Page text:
Google Chrome is currently the most popular browser on desktop PCs. It has over 54% of desktop users usually in the Windows world choosing it over the other browsers. Here in the Linux world, Google Chrome is not the most popular as most distros prefer to ship other web browsers. The most popular of these is Firefox whilst others prefer Chromium. Chromium for all intents and purposes is very identical to Google Chrome. They share everything from looks to extensions, engine, and features. So why don’t they (Linux distros) just ship with Google Chrome? What are the differences between Google Chrome and Chromium?
Google Chrome Vs. Chromium
Chrome is built on Chromium
In 2008 Google introduced the Chromium Project. The Chromium Project is an open-source project that is behind both Google’s Chrome browser and Google Chrome OS. Chromium browser is the immediate product of the project. Google then takes this pure browser and adds onto it its services and other products which are not available under open source licenses. As a result, most Linux distros don’t ship Google Chrome in the spirit of “open source(ness)” but another which conforms completely to the GPL (GNU GENERAL PUBLIC LICENSE), such as Chromium or Firefox.
Other than the icon, the interface of Google Chrome and Chromium are the same. On a typical desktop, you will not be able to differentiate between the two. The tabs, the controls, the address bar, and the main window will be the exact same thing.
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Can you guess which browser this is?
Since both of these browsers are based on the same source code, the Blink rendering engine (previously used WebKit until version 27) used by them is the same.
Support for the same Extensions, Themes, and Web Apps
The two browsers support the same extensions, themes, and web apps, that is extensions, themes and web apps written or optimized for one will work on the other. The only issue is that Google only allows extensions from its web store although this can be bypassed by enabling developer mode.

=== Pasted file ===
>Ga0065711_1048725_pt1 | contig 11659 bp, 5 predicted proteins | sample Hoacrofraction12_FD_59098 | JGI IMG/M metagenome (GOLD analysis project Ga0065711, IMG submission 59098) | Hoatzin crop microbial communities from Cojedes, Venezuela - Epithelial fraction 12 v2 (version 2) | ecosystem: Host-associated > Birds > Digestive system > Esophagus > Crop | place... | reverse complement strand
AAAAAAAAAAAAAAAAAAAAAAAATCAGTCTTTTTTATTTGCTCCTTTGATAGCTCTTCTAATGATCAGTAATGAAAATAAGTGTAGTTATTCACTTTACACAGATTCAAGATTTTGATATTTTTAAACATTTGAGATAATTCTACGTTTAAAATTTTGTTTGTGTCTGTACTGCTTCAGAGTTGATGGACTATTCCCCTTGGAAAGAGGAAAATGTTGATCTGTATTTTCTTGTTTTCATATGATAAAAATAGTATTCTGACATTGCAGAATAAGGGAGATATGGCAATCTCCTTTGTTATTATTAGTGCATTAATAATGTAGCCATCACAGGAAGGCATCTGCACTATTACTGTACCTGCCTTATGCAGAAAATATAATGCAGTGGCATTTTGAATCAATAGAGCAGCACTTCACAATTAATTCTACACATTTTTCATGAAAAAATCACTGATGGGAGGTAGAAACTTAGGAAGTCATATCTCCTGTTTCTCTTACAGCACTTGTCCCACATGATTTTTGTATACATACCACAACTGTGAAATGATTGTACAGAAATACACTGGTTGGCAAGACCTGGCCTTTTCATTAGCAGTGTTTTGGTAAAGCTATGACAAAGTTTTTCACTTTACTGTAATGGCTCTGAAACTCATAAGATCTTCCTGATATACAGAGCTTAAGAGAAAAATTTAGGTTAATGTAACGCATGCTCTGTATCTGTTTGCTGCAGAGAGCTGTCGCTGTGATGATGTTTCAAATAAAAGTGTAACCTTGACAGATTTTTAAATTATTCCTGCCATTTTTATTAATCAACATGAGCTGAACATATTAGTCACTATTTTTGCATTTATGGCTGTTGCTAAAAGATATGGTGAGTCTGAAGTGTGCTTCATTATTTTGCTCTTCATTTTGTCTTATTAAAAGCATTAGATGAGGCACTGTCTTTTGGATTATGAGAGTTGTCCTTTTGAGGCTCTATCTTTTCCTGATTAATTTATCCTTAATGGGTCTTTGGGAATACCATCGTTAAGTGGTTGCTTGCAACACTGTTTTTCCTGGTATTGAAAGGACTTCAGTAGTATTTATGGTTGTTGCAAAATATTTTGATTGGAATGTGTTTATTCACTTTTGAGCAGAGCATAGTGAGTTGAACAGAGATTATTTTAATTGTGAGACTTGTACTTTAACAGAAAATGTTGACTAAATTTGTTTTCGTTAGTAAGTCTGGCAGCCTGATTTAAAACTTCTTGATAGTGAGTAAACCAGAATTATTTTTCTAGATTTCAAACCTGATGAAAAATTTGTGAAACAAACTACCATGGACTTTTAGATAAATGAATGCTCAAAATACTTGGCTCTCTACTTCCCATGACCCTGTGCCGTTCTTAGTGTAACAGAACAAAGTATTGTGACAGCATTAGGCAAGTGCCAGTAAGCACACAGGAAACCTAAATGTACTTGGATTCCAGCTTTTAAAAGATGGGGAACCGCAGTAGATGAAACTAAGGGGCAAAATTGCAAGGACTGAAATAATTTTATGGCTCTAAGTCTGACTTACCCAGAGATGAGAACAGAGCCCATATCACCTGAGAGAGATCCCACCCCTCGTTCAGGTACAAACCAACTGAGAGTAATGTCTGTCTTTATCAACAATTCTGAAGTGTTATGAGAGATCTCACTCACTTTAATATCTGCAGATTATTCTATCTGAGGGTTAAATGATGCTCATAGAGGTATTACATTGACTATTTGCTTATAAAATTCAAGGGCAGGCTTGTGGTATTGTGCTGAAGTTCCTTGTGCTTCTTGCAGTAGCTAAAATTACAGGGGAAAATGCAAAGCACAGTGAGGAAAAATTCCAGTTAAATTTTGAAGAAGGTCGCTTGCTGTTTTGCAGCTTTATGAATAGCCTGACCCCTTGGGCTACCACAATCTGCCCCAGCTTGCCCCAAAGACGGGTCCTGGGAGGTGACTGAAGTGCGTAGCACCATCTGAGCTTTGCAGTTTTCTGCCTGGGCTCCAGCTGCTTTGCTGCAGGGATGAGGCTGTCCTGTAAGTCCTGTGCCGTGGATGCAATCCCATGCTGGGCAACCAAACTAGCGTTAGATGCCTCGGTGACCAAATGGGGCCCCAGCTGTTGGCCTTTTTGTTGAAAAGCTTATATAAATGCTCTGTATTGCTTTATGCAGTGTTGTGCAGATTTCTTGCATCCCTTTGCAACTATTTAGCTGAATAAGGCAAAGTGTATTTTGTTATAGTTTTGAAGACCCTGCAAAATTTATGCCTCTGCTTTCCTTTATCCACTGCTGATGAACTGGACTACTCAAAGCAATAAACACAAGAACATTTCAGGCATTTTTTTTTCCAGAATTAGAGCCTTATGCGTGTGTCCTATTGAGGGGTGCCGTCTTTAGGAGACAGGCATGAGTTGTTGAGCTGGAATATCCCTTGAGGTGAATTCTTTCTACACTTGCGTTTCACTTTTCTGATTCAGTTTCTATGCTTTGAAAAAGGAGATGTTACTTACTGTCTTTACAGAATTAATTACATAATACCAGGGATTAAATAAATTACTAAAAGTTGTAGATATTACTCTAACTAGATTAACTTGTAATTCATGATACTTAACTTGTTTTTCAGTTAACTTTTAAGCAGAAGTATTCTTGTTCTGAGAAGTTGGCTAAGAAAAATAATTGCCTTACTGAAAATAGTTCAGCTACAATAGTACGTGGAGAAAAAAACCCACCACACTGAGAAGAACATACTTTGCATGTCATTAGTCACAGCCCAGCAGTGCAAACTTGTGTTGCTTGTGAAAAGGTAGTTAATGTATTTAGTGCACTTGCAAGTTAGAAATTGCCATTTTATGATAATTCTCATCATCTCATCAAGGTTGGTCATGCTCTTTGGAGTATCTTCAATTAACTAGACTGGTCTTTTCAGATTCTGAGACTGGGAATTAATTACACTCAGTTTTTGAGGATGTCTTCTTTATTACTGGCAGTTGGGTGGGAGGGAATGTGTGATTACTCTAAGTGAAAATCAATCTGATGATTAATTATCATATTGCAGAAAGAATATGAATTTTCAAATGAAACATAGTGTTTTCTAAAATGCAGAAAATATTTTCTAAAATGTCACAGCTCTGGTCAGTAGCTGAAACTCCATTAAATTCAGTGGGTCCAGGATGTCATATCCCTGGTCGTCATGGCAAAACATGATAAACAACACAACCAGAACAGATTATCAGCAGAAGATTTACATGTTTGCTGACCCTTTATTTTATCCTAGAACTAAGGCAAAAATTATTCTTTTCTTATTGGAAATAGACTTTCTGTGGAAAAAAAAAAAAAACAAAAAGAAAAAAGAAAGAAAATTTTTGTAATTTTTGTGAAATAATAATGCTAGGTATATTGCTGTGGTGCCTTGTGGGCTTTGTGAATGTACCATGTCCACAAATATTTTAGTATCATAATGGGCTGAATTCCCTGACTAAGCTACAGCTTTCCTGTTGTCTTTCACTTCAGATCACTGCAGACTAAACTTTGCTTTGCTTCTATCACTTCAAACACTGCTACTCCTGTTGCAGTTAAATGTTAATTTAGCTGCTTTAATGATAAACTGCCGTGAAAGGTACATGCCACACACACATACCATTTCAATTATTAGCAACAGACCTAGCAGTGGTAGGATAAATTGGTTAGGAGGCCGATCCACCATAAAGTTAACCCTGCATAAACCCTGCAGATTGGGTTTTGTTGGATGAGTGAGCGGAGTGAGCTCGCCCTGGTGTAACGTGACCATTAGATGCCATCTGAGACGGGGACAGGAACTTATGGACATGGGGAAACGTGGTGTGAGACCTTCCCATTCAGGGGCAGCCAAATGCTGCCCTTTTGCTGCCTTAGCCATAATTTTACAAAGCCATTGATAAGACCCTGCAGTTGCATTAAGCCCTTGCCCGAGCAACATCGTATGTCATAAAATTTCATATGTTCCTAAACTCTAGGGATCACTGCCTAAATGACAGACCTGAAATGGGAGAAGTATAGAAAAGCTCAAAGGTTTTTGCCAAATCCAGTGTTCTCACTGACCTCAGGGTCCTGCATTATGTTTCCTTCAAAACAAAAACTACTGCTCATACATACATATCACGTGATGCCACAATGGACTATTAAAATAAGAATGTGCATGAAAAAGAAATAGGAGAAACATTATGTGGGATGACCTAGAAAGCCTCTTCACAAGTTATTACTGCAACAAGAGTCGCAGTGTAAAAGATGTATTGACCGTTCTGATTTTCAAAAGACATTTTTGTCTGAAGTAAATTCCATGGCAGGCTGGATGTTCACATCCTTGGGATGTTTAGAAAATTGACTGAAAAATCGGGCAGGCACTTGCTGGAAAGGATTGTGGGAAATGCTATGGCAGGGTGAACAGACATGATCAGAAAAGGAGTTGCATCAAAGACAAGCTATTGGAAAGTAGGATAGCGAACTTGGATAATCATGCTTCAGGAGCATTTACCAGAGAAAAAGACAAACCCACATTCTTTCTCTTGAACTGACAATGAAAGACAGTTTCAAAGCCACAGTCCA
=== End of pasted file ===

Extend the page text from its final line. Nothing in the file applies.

Some Google-based features
There are also a few Google based features that are available by default on Chromium. The sync feature available in Google Chrome is also available for Chromium which means if you live in the Google ecosystem, you can as easily log in with a Google account and sync your data with Chromium much like on Google Chrome. Other features such as “Use a web search to help resolve navigation errors” and “enable phishing and malware protection” are enabled by default.
What are the differences between Google Chrome and Chromium?
Non-open source components
As I mentioned earlier, some parts of Google Chrome aren’t available under open-source licenses. Some of these include the PDF reader, Flash and some audio and video codecs (MP3, AAC, H.264). The way of Google is to use the best product available even if is a proprietary one. A typical example as pointed out by a Google developer on Reddit is the rendering of PDFs, where Google uses a much faster proprietary product other than an open-sourced one. Due to this, some streaming sites are unavailable for Chromium but work with Google Chrome.
Flash and Sandboxing
I already mentioned flash but let me rehash it. The outdated flash plug-in available for Chromium is really not safe and you should not be using it. Google Chrome ships with a sandboxed version which is kept up-to-date by Google. Also, on some Linux distros, sandboxing may be off by default (everyone compiles their own) on Chromium. So make sure turn it on by going to about:sandbox.
Automatic upgrades are not part of Chromium builds because they do not make sense. Chromium builds are of a compile and run for yourself, meaning that you choose what you want and as such adding auto-updates will update to what? The solution to this is what most Linux distros do by using their own store to manage the updates of the Chromium product they ship with their distro. If you compiled Chromium on your own, you need to update it as frequent as possible.
Crash and Error reporting
Same with upgrades above, Chromium builds do not contain the crash and error reporting of Google Chrome. Since the Chromium build is open source, people can modify it anyway they choose to. So if a crash report came from a Chromium build to Google, it would be useless as they would not know exactly what has been modified in the particular build. So to report bugs, you need to use the bug tracker.
Google Chrome on the left and Chromium on the right
Restrictions to the Chrome Web Store
Google only allows extensions from its web store and as I mentioned earlier, this can be bypassed by enabling developer mode.
So which one of these two browsers is better? I couldn’t really say. The Chromium browser is more popular on Linux because it conforms to the GPL licenses. But if you do not care for open source which means you don’t care about what the program is doing with your data, then choose Google Chrome.One other thing to note is that Google chrome is faster and handles some processes much better because it chooses the best product regardless of it being proprietary or open-source. Everything in Chromium is aimed at ending up in Google Chrome. Google Chrome adds unto Chromium hence more features and as such is not fully open source.
So there you have it, open-source-ness or features, you decide. If you choose to go with Chromium, please note that you should update it yourself at least every few weeks to take advantage of bug fixes and also to stay safe. It’s a dangerous world online. Thanks for reading.